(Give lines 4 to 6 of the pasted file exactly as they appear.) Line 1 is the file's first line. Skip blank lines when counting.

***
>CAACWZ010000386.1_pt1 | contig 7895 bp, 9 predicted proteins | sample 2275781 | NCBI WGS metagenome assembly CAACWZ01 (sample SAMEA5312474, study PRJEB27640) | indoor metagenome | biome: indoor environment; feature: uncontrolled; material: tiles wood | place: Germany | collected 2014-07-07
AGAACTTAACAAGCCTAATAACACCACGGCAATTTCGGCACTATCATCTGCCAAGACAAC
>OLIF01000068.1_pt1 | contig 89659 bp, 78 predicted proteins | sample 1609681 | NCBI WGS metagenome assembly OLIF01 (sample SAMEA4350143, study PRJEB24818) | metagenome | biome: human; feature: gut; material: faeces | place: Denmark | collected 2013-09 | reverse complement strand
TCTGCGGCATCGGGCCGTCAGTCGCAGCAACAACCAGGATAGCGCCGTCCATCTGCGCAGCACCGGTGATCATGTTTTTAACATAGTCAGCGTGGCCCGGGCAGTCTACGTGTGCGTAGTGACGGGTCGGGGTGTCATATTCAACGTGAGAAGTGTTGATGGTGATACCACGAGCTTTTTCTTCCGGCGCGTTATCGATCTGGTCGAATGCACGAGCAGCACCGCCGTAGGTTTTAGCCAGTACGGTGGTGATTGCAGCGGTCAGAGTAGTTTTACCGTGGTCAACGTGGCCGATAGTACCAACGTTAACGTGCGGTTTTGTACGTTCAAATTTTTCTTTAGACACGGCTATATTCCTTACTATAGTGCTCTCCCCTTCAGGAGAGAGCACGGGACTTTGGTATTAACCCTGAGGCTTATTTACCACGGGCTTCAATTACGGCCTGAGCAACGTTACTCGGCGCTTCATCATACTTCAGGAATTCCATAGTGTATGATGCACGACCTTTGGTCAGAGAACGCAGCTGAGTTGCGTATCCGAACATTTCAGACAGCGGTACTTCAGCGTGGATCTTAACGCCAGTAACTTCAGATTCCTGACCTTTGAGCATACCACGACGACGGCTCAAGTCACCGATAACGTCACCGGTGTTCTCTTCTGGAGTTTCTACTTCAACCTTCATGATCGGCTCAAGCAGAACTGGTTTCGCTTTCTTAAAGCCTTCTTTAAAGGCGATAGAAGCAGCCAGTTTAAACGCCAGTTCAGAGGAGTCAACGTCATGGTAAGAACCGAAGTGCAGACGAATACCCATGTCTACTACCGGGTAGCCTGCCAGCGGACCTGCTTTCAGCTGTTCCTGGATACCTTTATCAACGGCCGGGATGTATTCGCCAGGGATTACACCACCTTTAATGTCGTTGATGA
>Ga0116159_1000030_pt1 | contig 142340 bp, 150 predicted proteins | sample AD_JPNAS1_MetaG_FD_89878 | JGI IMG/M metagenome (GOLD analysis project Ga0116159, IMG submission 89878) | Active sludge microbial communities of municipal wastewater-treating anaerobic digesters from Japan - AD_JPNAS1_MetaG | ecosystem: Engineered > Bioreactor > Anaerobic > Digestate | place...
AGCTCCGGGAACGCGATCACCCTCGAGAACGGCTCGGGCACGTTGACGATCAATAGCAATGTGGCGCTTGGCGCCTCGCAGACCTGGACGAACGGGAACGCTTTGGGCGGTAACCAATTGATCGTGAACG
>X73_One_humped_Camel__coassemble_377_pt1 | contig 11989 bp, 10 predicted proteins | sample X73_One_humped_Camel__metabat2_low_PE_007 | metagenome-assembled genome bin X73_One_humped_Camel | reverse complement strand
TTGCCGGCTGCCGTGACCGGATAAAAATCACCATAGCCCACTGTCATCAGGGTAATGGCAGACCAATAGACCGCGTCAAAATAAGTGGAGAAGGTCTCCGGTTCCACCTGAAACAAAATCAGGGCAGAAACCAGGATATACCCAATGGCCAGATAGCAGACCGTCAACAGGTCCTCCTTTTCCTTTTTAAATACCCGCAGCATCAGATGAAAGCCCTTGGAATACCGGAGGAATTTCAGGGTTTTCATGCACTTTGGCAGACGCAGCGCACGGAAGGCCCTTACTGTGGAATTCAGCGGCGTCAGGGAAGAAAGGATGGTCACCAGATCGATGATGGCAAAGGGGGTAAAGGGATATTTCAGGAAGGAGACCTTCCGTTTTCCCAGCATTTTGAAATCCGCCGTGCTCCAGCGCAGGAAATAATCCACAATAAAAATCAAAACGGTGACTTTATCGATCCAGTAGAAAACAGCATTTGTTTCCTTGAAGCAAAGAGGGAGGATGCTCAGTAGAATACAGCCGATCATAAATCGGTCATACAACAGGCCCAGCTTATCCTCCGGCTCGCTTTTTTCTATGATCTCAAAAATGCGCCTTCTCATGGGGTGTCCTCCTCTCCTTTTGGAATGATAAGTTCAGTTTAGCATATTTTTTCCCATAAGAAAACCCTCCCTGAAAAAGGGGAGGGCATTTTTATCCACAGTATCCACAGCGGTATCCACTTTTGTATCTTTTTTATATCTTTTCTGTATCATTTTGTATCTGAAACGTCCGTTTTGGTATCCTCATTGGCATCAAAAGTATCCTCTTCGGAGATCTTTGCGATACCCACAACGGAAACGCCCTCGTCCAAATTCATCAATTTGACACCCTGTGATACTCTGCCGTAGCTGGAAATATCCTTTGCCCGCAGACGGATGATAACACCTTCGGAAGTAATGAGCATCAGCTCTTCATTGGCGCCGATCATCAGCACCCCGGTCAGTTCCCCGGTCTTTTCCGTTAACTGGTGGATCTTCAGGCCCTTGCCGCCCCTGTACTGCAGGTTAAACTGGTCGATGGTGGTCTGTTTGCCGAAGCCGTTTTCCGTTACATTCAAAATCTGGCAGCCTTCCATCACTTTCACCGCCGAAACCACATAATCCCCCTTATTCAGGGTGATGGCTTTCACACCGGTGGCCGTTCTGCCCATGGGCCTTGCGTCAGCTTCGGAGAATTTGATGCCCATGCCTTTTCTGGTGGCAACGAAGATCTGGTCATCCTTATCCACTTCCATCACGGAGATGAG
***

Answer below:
TCTGCGGCATCGGGCCGTCAGTCGCAGCAACAACCAGGATAGCGCCGTCCATCTGCGCAGCACCGGTGATCATGTTTTTAACATAGTCAGCGTGGCCCGGGCAGTCTACGTGTGCGTAGTGACGGGTCGGGGTGTCATATTCAACGTGAGAAGTGTTGATGGTGATACCACGAGCTTTTTCTTCCGGCGCGTTATCGATCTGGTCGAATGCACGAGCAGCACCGCCGTAGGTTTTAGCCAGTACGGTGGTGATTGCAGCGGTCAGAGTAGTTTTACCGTGGTCAACGTGGCCGATAGTACCAACGTTAACGTGCGGTTTTGTACGTTCAAATTTTTCTTTAGACACGGCTATATTCCTTACTATAGTGCTCTCCCCTTCAGGAGAGAGCACGGGACTTTGGTATTAACCCTGAGGCTTATTTACCACGGGCTTCAATTACGGCCTGAGCAACGTTACTCGGCGCTTCATCATACTTCAGGAATTCCATAGTGTATGATGCACGACCTTTGGTCAGAGAACGCAGCTGAGTTGCGTATCCGAACATTTCAGACAGCGGTACTTCAGCGTGGATCTTAACGCCAGTAACTTCAGATTCCTGACCTTTGAGCATACCACGACGACGGCTCAAGTCACCGATAACGTCACCGGTGTTCTCTTCTGGAGTTTCTACTTCAACCTTCATGATCGGCTCAAGCAGAACTGGTTTCGCTTTCTTAAAGCCTTCTTTAAAGGCGATAGAAGCAGCCAGTTTAAACGCCAGTTCAGAGGAGTCAACGTCATGGTAAGAACCGAAGTGCAGACGAATACCCATGTCTACTACCGGGTAGCCTGCCAGCGGACCTGCTTTCAGCTGTTCCTGGATACCTTTATCAACGGCCGGGATGTATTCGCCAGGGATTACACCACCTTTAATGTCGTTGATGA
>Ga0116159_1000030_pt1 | contig 142340 bp, 150 predicted proteins | sample AD_JPNAS1_MetaG_FD_89878 | JGI IMG/M metagenome (GOLD analysis project Ga0116159, IMG submission 89878) | Active sludge microbial communities of municipal wastewater-treating anaerobic digesters from Japan - AD_JPNAS1_MetaG | ecosystem: Engineered > Bioreactor > Anaerobic > Digestate | place...
AGCTCCGGGAACGCGATCACCCTCGAGAACGGCTCGGGCACGTTGACGATCAATAGCAATGTGGCGCTTGGCGCCTCGCAGACCTGGACGAACGGGAACGCTTTGGGCGGTAACCAATTGATCGTGAACG